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J Gastroenterol. 2013 May;48(5):633-9. doi: 10.1007/s00535-012-0660-6. Epub 2012 Sep 13.

Effects of transjugular intrahepatic portosystemic shunt on changes in the small bowel mucosa of cirrhotic patients with portal hypertension.

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Department of Internal Medicine, Division of Gastroenterology, Nippon Medical School, 1-1-5 Sendagi, Bunkyo-ku, Tokyo, 113-8603, Japan.



The introduction of capsule endoscopy (CE) has facilitated the detection of mucosal changes in the small bowel, and such mucosal changes have been noted in cirrhotic patients with portal hypertension; these changes are described as portal hypertensive enteropathy. The aim of this study was to assess the effects of transjugular intrahepatic portosystemic shunt (TIPS) on the small bowel mucosal changes detected by CE in cirrhotic patients with portal hypertension.


TIPS was performed in fifteen cirrhotic patients with portal hypertension. All patients underwent CE before and 2 weeks after TIPS. The small bowel mucosal changes were defined as edema, angiodysplasia-like lesions, red spots, and small bowel varices. Changes in the portosystemic pressure gradient (PSG) and CE findings were evaluated.


Before TIPS, small bowel edema was detected in all 15 patients, angiodysplasia-like lesions in 7, and red spots in 14 patients. The PSG decreased significantly, from 21.2 ± 2.6 before TIPS to 8.9 ± 3.3 mmHg (p < 0.001) after the procedure. After TIPS, the small bowel edema was attenuated in 8 of the 15 patients. In two patients with angiodysplasia-like lesions and 4 with red spots, these lesions were attenuated after TIPS. The average score for small bowel edema and the grade of red spots were reduced significantly after TIPS (2.3 ± 0.7-1.8 ± 0.6, p < 0.005 and 1.6 ± 0.9-1.3 ± 0.7, p < 0.05, respectively). Small bowel varices were seen in 4 patients before TIPS and all these varices disappeared after TIPS.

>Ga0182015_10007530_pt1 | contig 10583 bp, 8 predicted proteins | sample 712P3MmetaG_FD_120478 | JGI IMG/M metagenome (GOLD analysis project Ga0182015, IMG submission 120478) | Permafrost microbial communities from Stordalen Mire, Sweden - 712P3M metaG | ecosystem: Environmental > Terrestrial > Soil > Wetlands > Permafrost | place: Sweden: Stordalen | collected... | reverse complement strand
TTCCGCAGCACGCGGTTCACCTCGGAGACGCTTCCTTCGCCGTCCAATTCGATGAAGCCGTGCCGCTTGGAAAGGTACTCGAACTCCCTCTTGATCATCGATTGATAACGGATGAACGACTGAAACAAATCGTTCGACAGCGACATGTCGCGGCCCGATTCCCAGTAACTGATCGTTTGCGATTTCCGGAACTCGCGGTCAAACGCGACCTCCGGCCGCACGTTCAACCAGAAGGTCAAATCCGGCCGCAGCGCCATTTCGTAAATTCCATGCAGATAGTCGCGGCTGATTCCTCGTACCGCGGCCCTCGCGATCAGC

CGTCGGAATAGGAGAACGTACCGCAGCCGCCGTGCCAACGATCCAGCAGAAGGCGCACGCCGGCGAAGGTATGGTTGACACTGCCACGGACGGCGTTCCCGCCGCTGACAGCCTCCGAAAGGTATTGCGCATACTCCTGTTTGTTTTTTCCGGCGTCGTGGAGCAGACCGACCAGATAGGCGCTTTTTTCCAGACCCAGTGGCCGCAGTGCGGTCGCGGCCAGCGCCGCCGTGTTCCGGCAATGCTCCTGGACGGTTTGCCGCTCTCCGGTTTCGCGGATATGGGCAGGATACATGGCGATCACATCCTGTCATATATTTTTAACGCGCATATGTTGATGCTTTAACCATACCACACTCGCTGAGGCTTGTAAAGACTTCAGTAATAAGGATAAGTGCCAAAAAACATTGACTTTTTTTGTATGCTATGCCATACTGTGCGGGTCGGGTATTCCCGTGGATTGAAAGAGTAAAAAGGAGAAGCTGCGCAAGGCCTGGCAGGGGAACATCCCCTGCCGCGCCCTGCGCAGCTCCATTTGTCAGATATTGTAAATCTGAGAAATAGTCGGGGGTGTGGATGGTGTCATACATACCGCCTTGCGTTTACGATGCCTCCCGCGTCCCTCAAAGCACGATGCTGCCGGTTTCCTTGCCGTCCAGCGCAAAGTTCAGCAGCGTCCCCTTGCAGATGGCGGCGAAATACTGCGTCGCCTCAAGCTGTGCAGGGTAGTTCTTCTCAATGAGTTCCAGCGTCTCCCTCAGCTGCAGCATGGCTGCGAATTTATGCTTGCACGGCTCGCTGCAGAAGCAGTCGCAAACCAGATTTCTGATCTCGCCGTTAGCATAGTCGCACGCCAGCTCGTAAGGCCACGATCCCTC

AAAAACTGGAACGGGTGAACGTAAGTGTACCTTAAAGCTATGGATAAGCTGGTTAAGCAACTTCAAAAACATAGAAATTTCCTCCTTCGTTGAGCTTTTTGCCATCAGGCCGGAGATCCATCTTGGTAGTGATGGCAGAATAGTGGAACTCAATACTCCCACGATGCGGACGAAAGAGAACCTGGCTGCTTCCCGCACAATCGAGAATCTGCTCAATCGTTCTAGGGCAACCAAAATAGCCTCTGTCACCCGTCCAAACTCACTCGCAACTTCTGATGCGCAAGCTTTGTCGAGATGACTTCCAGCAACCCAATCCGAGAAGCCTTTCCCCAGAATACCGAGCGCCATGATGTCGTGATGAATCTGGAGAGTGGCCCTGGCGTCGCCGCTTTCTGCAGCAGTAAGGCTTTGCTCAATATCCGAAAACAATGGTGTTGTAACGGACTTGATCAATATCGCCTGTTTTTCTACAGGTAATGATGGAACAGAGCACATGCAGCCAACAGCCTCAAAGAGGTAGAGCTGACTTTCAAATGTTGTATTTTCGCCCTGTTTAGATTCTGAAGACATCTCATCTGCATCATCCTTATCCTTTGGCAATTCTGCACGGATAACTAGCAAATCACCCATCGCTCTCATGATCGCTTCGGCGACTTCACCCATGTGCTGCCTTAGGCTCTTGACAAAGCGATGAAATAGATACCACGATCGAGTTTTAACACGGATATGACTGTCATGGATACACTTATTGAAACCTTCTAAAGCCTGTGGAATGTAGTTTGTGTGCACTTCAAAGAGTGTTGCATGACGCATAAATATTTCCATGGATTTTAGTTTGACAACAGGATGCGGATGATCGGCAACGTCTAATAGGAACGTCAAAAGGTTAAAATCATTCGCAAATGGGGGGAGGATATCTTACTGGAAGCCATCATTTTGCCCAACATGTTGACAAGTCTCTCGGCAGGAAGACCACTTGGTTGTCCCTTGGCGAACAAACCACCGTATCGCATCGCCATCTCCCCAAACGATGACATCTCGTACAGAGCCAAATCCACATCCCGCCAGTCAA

In cirrhotic patients with portal hypertension, small bowel edema, red spots, and small bowel varices were attenuated after TIPS. Portal hypertension may be an important factor in the development of small bowel mucosal changes.

[Indexed for MEDLINE]

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